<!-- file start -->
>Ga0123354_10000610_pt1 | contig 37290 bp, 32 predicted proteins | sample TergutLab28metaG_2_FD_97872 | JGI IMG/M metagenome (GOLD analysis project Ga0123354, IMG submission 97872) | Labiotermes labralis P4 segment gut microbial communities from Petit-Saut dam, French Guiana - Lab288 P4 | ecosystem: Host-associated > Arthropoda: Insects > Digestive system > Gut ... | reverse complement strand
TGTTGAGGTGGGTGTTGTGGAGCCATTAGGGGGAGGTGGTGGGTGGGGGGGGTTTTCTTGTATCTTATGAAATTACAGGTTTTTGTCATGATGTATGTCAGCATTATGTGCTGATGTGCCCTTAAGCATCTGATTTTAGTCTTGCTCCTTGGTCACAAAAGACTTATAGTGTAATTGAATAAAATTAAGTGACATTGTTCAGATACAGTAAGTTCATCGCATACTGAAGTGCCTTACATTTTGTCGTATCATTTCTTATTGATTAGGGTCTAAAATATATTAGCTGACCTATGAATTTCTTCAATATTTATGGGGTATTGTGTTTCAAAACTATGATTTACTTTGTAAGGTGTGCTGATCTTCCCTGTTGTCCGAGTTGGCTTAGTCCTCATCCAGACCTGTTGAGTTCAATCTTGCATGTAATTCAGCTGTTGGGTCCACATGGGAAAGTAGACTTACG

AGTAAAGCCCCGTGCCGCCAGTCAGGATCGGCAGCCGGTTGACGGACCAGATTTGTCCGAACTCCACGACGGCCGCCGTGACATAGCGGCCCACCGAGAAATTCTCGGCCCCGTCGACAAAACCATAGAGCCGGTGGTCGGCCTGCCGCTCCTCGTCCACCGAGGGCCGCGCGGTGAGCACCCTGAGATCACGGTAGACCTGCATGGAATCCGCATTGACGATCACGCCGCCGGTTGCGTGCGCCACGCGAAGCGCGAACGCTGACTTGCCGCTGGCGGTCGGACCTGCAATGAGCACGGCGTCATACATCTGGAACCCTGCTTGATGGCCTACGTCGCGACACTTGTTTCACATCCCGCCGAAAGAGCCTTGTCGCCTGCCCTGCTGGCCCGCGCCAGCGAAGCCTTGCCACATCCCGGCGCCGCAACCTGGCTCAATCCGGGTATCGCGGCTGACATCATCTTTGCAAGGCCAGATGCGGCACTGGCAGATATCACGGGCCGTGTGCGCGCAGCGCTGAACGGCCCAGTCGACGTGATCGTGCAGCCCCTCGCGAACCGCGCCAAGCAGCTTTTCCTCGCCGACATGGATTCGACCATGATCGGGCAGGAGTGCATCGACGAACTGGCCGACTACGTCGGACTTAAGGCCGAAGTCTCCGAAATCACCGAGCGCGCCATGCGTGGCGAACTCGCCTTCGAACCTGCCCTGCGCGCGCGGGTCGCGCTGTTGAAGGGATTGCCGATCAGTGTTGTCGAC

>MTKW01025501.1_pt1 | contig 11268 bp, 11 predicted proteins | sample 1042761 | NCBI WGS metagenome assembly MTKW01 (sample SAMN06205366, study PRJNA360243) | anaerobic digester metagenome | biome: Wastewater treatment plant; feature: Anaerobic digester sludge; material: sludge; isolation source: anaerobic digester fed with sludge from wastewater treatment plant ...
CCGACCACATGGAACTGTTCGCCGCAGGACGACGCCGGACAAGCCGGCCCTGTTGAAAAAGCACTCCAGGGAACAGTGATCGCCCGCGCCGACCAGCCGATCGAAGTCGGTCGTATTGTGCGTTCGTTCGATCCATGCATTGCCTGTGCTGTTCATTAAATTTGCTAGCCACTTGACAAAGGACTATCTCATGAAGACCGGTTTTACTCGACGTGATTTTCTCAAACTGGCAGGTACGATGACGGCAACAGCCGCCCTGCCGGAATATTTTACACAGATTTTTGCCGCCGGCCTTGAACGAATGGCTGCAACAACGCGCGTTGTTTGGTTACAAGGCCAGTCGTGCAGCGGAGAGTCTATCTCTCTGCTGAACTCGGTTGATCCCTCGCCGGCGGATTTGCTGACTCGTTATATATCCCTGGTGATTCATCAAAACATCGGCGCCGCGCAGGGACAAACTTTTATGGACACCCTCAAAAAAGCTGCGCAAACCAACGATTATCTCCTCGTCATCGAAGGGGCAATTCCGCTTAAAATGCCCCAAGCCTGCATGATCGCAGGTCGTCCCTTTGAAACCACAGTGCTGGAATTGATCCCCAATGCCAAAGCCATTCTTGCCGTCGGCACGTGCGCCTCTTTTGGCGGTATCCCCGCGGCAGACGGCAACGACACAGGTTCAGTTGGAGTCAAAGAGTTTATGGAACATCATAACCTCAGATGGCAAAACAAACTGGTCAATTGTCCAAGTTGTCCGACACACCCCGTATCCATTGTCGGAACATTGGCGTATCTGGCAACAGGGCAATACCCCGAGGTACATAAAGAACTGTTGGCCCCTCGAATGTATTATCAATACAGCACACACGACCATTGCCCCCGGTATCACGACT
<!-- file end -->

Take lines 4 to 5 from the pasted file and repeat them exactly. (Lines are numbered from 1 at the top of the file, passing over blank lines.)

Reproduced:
>MTKW01025501.1_pt1 | contig 11268 bp, 11 predicted proteins | sample 1042761 | NCBI WGS metagenome assembly MTKW01 (sample SAMN06205366, study PRJNA360243) | anaerobic digester metagenome | biome: Wastewater treatment plant; feature: Anaerobic digester sludge; material: sludge; isolation source: anaerobic digester fed with sludge from wastewater treatment plant ...
CCGACCACATGGAACTGTTCGCCGCAGGACGACGCCGGACAAGCCGGCCCTGTTGAAAAAGCACTCCAGGGAACAGTGATCGCCCGCGCCGACCAGCCGATCGAAGTCGGTCGTATTGTGCGTTCGTTCGATCCATGCATTGCCTGTGCTGTTCATTAAATTTGCTAGCCACTTGACAAAGGACTATCTCATGAAGACCGGTTTTACTCGACGTGATTTTCTCAAACTGGCAGGTACGATGACGGCAACAGCCGCCCTGCCGGAATATTTTACACAGATTTTTGCCGCCGGCCTTGAACGAATGGCTGCAACAACGCGCGTTGTTTGGTTACAAGGCCAGTCGTGCAGCGGAGAGTCTATCTCTCTGCTGAACTCGGTTGATCCCTCGCCGGCGGATTTGCTGACTCGTTATATATCCCTGGTGATTCATCAAAACATCGGCGCCGCGCAGGGACAAACTTTTATGGACACCCTCAAAAAAGCTGCGCAAACCAACGATTATCTCCTCGTCATCGAAGGGGCAATTCCGCTTAAAATGCCCCAAGCCTGCATGATCGCAGGTCGTCCCTTTGAAACCACAGTGCTGGAATTGATCCCCAATGCCAAAGCCATTCTTGCCGTCGGCACGTGCGCCTCTTTTGGCGGTATCCCCGCGGCAGACGGCAACGACACAGGTTCAGTTGGAGTCAAAGAGTTTATGGAACATCATAACCTCAGATGGCAAAACAAACTGGTCAATTGTCCAAGTTGTCCGACACACCCCGTATCCATTGTCGGAACATTGGCGTATCTGGCAACAGGGCAATACCCCGAGGTACATAAAGAACTGTTGGCCCCTCGAATGTATTATCAATACAGCACACACGACCATTGCCCCCGGTATCACGACT